Fabio Baldato, Sports Director: “We are in a good position. Today was a little nervous, as it was two days ago. Twisty roads, some wind, never sure which direction the wind would come from, all of that kept everyone a little stressed. Our guys did a good job again especially in the final with the high speed of the bunch going towards the sprint. For us, it was important to get through today safely.”

“Tomorrow will be a fast, technical descent into the finish. For the guys who know the descent well, it’s definitely an advantage. For us, we will try to stay safe and the climb is hard enough to make a selection and take a small group on the descent, which is good for Richie.”

And Chris Froome's Team Sky posted this:

Another day for the sprinters saw Chris Froome finish safely at the Criterium du Dauphine as attention turns to the mountains.

Chris Froome

Chris Froome before the start of stage five

With a trio of high-mountain tests set to decide the prestigious event, stage five gave Froome and his fellow GC contenders chance to keep their powder dry. Despite the flat profile the stage held a sting in its tail, with a technical run into Macon causing nerves in the bunch.

Froome was shepherded into position well as Team Sky moved to the fore with 6km to go. After Christian Knees made the initial move Luke Rowe and Pete Kennaugh helped to ensure Froome was to the fore, in a bid to avoid splits and crashes on the run-in.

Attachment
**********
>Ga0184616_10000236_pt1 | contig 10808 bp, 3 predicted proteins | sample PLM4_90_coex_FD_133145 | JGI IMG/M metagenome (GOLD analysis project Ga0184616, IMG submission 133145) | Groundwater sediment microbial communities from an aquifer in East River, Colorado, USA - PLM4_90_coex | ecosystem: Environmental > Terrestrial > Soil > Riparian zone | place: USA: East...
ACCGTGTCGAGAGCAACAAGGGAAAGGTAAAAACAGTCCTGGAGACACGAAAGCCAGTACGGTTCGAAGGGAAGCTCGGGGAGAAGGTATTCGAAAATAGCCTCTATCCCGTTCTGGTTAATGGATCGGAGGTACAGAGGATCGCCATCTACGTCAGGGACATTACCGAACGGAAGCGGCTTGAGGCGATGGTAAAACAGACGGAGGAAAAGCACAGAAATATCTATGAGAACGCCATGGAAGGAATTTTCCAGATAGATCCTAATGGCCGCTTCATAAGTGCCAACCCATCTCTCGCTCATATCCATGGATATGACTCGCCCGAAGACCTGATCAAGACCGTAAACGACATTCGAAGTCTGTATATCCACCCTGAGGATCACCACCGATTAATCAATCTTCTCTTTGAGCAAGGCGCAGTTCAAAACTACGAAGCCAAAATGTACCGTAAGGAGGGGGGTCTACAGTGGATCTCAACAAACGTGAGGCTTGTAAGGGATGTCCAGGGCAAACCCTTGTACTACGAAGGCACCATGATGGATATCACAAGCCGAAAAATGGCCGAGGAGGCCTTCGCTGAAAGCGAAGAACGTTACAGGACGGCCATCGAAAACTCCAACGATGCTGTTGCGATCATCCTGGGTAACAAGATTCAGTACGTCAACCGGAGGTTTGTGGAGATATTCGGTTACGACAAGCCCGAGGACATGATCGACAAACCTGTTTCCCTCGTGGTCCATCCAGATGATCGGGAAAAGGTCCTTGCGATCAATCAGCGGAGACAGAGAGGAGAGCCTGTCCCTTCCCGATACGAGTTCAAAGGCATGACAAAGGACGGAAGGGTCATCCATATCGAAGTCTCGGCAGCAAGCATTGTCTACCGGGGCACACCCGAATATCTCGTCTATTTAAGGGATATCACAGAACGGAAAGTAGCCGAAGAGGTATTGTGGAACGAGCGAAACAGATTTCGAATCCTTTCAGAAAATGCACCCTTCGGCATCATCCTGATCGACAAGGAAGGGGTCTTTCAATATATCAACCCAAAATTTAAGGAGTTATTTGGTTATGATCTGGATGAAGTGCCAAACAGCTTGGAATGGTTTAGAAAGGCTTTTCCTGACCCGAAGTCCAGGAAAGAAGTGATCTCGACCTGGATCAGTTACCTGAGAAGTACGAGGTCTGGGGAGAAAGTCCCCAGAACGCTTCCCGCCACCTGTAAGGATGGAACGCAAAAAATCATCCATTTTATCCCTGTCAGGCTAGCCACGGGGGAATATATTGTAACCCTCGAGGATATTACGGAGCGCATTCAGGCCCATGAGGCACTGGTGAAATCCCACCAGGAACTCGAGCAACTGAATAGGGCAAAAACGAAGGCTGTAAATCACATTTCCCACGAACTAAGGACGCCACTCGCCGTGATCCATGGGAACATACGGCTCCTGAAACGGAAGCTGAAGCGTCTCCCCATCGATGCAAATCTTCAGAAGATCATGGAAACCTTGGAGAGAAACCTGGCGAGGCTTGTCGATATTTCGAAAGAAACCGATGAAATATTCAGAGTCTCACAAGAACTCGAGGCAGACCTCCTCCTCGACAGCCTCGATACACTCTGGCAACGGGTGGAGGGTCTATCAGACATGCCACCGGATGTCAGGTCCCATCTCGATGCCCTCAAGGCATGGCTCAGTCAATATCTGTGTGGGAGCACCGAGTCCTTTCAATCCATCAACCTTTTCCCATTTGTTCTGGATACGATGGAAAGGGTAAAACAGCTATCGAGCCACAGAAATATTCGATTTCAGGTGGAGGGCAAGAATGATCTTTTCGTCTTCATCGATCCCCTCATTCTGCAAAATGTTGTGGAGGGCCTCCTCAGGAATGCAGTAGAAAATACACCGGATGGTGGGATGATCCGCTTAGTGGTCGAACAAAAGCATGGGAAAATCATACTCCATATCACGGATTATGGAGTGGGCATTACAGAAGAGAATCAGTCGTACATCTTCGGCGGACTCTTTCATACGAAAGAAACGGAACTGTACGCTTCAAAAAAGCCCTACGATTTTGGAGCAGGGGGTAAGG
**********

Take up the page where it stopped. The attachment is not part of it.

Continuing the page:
Michal Kwiatkowski was the first Team Sky rider across the line. The Pole mixed it among the sprinters but opted to sit up when he saw his path to the line blocked.

Phil Bauhaus (Team Sunweb) popped up to take the sprint victory on the day, leading home French duo Arnaud Demare (FDJ) and Bryan Coquard (Direct Energie).

Froome heads into Friday’s run to La Motte-Servolex in sixth position overall, 1:04 back on the yellow and blue jersey of Thomas De Gendt (Lotto Soudal).

The 175.5km stage provided one final chance for the sprinters and the day’s four-man break were held on a tight leash. Koen Bouwman (LottoNL-Jumbo) scooped enough mountain points to take the jersey before dropping back into the bunch, while Dylan van Baarle (Cannondale-Drapac) was the final man to be caught with 6km to go.

Sport Director Nicolas Portal told TeamSky.com he was happy with how the day panned out. "Today the plan was to make sure everything is going right," he explained. "We’ve got three really hard days coming up and it’s going to be a big battle for the GC. The plan was to stay out of trouble, make sure Froomey was out of trouble, and let the sprinters' teams control.